Trump signs order on threats posed by unmanned aircraft systems

Trump Signs Order on Threats Posed By Unmanned Aircraft Systems

In one of his final acts as president, Donald Trump signed an executive order on January 18, 2021, directed at addressing possible threats posed by unmanned aircraft systems. 

Trump directed all federal agencies to assess the security threats posed by unmanned aircraft systems currently used by the government but built by countries deemed foreign adversaries. The order specifically defined foreign adversaries to be North Korea, Iran, China, Russia, or “any foreign non-government entity, engaging in long-term patterns or serious instances of conduct significantly adverse to the national or economic security of the United States.” 

Trump’s order also directs agencies to assess “potential steps that could be taken to mitigate these risks, including, if warranted, discontinuing all federal use of (drones) and the expeditious removal of (drones) from federal service.”

The presidential order comes when the United States is cracking down on potential threats posed by unmanned aircraft systems. 

Drones have become a concern for the United States
(Image source: Pixabay)

In December 2020, the U.S. Commerce Department added dozens of Chinese companies to America’s economic blacklist, including the world’s largest drone manufacturer — DJI.

In October 2019, the Department of the Interior announced it was grounding its fleet of over 800 Chinese-made drones over security concerns. The following year, Interior Secretary David Bernhardt said the department would no longer be purchasing drones manufactured in China, citing threats posed by unmanned aircraft systems. 

Further addressing threats posed by unmanned aircraft systems, the Federal Aviation Administration (FAA) also announced new regulations last month that would require all mass-produced drones to broadcast a “Remote ID” by 2022, identifying not just the location of a drone but also its operator.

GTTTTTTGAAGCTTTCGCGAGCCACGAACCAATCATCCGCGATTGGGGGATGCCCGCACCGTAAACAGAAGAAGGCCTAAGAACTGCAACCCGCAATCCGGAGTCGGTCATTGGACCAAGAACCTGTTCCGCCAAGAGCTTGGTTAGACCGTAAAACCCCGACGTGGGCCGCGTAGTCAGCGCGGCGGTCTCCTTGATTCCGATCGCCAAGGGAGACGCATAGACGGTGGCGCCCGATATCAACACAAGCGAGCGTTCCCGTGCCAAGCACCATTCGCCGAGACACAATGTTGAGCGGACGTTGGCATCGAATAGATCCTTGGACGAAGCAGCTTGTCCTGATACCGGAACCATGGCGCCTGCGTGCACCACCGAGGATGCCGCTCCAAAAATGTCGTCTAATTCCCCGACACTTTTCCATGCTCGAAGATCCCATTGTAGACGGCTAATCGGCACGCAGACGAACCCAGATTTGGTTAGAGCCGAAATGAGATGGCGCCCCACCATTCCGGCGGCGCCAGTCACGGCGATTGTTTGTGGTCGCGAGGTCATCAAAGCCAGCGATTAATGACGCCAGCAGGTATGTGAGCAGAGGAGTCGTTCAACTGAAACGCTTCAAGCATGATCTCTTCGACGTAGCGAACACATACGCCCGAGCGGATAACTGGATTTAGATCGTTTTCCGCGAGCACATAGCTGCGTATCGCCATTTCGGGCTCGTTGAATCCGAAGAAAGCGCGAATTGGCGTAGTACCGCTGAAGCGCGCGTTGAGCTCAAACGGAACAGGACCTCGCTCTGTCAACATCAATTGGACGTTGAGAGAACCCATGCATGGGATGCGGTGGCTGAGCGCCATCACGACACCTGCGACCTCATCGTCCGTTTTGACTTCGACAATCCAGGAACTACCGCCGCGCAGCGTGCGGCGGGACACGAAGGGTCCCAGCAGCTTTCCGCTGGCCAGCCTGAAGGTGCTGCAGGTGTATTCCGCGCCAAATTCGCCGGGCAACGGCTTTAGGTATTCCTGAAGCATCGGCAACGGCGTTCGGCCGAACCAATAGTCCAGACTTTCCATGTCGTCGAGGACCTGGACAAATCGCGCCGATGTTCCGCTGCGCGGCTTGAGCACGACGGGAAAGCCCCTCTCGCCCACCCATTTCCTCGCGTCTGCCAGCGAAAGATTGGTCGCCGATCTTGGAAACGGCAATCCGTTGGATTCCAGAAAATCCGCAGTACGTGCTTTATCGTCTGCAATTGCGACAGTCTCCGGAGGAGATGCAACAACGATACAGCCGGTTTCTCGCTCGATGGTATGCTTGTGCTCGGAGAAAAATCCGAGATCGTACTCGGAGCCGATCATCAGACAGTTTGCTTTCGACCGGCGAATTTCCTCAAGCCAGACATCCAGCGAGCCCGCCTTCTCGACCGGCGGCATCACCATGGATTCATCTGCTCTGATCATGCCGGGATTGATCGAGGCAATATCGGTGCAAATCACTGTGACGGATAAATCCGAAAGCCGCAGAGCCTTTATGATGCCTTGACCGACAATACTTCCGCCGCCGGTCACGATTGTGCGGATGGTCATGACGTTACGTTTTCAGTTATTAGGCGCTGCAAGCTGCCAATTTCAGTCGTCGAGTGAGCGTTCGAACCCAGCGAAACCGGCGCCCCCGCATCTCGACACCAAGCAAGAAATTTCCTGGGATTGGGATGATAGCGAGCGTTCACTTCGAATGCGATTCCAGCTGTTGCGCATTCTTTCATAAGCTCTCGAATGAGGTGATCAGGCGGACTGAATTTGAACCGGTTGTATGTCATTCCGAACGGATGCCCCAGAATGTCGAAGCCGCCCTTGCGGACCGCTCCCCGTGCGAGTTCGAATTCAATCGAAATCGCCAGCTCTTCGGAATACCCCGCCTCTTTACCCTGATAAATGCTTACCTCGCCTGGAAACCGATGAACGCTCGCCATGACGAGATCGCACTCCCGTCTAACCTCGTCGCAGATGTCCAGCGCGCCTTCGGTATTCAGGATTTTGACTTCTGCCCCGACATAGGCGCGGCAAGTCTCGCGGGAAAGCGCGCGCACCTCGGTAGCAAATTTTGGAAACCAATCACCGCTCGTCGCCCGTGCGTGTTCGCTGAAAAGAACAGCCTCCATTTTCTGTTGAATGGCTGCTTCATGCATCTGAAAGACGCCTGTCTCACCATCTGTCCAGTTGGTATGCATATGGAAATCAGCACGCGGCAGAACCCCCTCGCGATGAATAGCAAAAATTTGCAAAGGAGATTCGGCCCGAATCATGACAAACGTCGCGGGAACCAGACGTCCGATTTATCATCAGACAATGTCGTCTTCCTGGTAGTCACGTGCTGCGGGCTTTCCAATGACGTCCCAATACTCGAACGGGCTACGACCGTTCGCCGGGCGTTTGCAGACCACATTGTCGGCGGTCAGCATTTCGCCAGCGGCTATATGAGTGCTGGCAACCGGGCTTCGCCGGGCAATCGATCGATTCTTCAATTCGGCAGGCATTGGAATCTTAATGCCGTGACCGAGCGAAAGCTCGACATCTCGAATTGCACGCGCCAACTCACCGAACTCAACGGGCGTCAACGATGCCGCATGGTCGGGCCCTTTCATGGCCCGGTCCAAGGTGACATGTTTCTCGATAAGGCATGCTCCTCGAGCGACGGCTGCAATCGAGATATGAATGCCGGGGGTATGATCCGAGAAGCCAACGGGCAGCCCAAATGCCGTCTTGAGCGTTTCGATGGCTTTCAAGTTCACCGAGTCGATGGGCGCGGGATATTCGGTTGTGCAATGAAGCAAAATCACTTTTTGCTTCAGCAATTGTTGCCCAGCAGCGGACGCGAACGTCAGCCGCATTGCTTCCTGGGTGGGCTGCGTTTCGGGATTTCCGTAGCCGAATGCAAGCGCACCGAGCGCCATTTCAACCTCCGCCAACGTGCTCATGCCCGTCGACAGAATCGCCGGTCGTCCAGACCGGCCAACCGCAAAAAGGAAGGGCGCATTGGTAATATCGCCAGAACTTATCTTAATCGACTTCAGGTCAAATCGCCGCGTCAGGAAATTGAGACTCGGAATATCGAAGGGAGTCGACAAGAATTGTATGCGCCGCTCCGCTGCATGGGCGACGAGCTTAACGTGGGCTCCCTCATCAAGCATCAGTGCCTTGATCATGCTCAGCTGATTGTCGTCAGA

Additionally, by 2023, the FAA’s new drone law will make it illegal to fly any drone within the United States that is not broadcasting its location. Current drone owners will either have to retrofit their devices with a new broadcast module or only fly in specially designated “FAA-Recognized Identification Areas.” 

Last week, The Debrief reported on the Department of Defense’s new joint forces counter-drone strategy, detailing the Pentagon’s plans for addressing threats posed by small unmanned aircraft systems (sUAS). “This strategy provides the framework for addressing sUAS across the spectrum from hazard to threat in the homeland, host nations, and contingency locations,” said Acting Secretary of Defense Christopher Miller.

Trump’s recent executive order directs “the Director of National Intelligence in consultation with the Secretary of Defense, the Attorney General, the Secretary of Homeland Security, the Director of the Office of Science and Technology Policy, and the heads of other agencies, as appropriate,” to review reports and provide incoming President Joe Biden with a detailed report addressing the threats posed by unmanned aircraft systems within 180 days. 

Coincidentally, this report roughly coincides with the same time frame the Director of National Intelligence has been directed to provide a similar comprehensive report to Congress on “unidentified aerial phenomena.” In past reporting, however, defense and intelligence officials have indicated there is a stark difference between the threats posed by unmanned aerial systems and by “unidentified aerial phenomena.”